Re-Branding “Stay-At-Home Moms”

Sorry I didn’t have a chance to post yesterday, I was lucky enough to attend a press conference hosted by Highlights Magazine where they announced their annual State of the Kid survey (more on that next week because the results are fascinating and somewhat upsetting). So today, let’s get back onto our discussion of work-life choices and talk about stay-at-home moms. Earlier this week I threw out there that I really believe this label of “Stay-At-Home Mom” is extinct. Who is this person? I don’t know this person, do you know her?

I’m making the case that I think all of us are digital moms, whether we go to an office full-time or we don’t, we are bound to technology. It bleeds into our day, we work in spaces that seem unorthodox and counter-productive to work – like our cars waiting to pick kids up from school. Women who have quit their full-time job to “stay home” are doing so much work, some paid, some unpaid. Yet the label “SAHM” implies she is a dud, she doesn’t “do anything” and she probably wears mommy jeans.

Do they look like any moms you know? I didn't think so.

First, let’s talk about why women stop working full-time. I can speak for myself here. I wasn’t given any flexibility, I spent much of my time wondering why I was leaving my  kids all day for that  job, I wasn’t saving the world or curing infectious diseases, and I couldn’t reconcile how it was worth it. I was willing to risk “stepping out” and the financial security net that came with my  job, to try something else. Prior to making this decision, however, I fell into a camp that said I couldn’t afford it. Ultimately what I realized was that was an excuse, not necessarily the entire truth. For several years, I wasn’t willing to give up a lifestyle, I was afraid of how I would fill my time, I was worried about  my identity if I didn’t have the job. And until I was ready, I wasn’t sure I WANTED to be home. But it’s much easier to hide behind a financial reason than to tick off the list of what worries you. I wish more people would state the real reasons instead of using “I can’t really afford it” because many of us can afford it if we’re willing to make those tough decisions and I find it’s more helpful and constructive when I’m exploring my options when I’m honest with myself and my friends about my reasons.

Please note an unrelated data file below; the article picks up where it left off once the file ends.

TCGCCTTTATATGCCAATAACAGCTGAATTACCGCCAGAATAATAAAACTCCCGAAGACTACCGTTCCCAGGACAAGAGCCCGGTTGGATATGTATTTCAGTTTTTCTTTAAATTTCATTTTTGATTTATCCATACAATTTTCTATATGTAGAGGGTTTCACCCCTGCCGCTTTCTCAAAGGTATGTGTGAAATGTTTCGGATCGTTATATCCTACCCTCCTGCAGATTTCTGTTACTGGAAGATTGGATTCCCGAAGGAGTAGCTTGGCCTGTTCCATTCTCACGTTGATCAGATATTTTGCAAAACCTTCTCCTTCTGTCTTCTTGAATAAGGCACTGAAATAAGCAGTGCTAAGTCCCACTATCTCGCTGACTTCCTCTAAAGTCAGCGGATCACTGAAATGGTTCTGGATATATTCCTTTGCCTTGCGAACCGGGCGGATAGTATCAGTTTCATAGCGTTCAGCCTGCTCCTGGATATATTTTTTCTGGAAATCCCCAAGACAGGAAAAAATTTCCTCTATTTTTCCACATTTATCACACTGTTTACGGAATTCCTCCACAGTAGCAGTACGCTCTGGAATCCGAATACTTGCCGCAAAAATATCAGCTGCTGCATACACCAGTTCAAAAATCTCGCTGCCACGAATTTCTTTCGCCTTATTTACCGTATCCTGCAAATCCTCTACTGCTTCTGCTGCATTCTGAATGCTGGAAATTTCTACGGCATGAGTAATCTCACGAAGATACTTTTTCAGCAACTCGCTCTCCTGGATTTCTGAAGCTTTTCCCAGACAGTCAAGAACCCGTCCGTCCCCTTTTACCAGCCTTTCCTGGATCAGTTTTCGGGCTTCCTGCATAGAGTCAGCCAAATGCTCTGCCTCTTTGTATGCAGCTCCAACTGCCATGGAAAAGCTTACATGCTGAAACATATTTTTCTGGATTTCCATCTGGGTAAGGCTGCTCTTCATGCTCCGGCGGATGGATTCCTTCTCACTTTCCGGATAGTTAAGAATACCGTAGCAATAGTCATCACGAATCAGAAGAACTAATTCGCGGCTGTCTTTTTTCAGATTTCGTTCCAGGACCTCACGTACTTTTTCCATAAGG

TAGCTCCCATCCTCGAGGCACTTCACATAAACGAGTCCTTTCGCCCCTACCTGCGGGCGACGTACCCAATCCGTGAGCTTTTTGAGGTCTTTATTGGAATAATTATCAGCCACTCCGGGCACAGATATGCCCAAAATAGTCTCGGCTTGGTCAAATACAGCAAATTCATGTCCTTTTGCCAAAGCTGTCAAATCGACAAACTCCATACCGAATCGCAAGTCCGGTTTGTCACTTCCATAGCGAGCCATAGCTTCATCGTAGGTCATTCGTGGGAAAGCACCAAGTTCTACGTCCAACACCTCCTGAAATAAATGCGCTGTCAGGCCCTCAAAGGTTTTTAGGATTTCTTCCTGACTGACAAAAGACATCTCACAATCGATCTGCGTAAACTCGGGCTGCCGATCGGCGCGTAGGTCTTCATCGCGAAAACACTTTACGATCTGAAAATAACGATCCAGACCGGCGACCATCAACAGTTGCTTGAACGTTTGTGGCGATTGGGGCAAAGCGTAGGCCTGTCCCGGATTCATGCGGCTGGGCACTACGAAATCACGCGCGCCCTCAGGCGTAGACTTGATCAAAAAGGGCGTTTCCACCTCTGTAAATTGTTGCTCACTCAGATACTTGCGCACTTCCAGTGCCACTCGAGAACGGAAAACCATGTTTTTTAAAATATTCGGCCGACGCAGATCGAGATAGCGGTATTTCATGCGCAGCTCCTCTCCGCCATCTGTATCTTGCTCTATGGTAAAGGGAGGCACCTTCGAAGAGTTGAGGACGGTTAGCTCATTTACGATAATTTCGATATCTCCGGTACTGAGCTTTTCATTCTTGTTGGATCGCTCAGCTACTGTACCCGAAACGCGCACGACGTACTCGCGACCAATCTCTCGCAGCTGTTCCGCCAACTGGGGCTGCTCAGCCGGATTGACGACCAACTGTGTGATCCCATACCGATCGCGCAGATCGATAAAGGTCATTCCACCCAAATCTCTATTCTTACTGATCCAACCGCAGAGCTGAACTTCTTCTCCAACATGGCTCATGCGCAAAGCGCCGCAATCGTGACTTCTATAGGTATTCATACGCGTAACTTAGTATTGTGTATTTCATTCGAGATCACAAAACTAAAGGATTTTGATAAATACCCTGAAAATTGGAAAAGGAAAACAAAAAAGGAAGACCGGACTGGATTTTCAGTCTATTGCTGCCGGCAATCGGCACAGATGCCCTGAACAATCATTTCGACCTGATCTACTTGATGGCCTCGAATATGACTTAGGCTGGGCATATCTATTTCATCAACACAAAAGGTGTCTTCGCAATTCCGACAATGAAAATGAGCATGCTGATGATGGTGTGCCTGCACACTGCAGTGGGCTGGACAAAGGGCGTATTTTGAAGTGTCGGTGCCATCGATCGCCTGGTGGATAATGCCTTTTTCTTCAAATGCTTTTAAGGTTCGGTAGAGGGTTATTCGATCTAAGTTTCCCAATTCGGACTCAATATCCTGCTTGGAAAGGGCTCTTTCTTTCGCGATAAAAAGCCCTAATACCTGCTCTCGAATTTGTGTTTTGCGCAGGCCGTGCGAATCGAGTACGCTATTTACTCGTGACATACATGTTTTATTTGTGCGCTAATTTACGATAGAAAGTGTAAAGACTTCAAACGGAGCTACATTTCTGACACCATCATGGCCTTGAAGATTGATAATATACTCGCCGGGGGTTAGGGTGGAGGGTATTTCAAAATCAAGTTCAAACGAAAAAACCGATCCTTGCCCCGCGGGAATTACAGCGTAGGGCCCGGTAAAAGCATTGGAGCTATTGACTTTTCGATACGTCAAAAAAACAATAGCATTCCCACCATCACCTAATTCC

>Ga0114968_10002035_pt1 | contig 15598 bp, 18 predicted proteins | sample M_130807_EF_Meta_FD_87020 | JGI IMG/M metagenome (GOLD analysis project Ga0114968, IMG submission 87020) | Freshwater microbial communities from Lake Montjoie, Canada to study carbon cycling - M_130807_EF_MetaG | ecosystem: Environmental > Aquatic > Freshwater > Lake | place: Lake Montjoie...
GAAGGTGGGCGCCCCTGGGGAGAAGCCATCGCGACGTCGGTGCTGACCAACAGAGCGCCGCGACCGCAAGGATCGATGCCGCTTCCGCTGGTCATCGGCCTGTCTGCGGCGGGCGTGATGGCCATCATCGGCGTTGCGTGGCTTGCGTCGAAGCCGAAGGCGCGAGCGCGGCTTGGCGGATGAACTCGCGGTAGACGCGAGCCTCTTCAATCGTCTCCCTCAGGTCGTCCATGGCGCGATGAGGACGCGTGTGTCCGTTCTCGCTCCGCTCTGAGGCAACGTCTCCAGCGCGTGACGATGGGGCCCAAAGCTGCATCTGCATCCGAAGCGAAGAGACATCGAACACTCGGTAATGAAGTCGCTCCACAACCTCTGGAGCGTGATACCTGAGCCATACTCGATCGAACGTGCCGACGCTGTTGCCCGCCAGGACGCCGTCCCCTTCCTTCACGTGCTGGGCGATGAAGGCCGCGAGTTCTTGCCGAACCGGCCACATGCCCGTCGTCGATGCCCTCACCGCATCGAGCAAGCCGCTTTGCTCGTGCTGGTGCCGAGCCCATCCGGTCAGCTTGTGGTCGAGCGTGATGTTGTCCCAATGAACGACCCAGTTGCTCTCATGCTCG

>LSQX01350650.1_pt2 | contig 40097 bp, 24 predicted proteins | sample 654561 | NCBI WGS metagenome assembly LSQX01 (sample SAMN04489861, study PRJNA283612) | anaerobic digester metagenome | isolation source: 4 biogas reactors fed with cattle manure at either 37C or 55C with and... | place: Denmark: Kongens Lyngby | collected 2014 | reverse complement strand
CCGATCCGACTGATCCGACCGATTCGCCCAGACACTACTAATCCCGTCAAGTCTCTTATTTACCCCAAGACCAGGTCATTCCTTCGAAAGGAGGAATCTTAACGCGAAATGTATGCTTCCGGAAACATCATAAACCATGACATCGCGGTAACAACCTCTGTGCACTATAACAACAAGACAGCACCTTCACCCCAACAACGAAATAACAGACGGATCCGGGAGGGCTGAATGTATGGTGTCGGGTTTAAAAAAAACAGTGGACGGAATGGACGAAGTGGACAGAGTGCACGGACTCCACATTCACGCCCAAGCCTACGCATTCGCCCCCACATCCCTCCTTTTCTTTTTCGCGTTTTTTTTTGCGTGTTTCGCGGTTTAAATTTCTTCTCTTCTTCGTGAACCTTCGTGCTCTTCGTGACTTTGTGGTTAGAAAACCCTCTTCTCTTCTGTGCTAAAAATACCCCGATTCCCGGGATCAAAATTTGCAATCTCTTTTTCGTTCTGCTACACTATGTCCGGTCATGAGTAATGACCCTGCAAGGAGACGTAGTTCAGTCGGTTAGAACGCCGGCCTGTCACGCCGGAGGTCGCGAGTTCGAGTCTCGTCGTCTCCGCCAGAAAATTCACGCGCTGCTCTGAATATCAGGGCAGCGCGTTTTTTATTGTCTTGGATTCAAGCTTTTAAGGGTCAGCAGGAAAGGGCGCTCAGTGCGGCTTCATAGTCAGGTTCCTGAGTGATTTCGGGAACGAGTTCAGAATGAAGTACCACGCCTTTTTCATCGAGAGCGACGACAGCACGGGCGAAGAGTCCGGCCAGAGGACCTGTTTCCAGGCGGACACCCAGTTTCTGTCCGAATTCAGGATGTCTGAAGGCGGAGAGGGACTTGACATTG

So, now that the decision to stay home has been made, I’ve come to realize that the reasons why women stop working are never quite as simple as she wants to be home with her kids. I suspect the same is true for dads who stay home. The reasons are oversimplified in the media and in our quick labeling. But really, I think it’s a complicated and fascinating and important mix of factors: expense of childcare especially when you have more than one kid, career ennui (sweet scrabble word, right?), workplace that isn’t accommodating to the time demands that come with raising young children or seeking a different path in life. I think it would benefit all of us if we spent more time exploring the reasons WHY instead of just the sweeping generalization that career-focused and educated women are “opting out.” The WHY is the story and understanding the WHY might actually help impact some change in the workplace.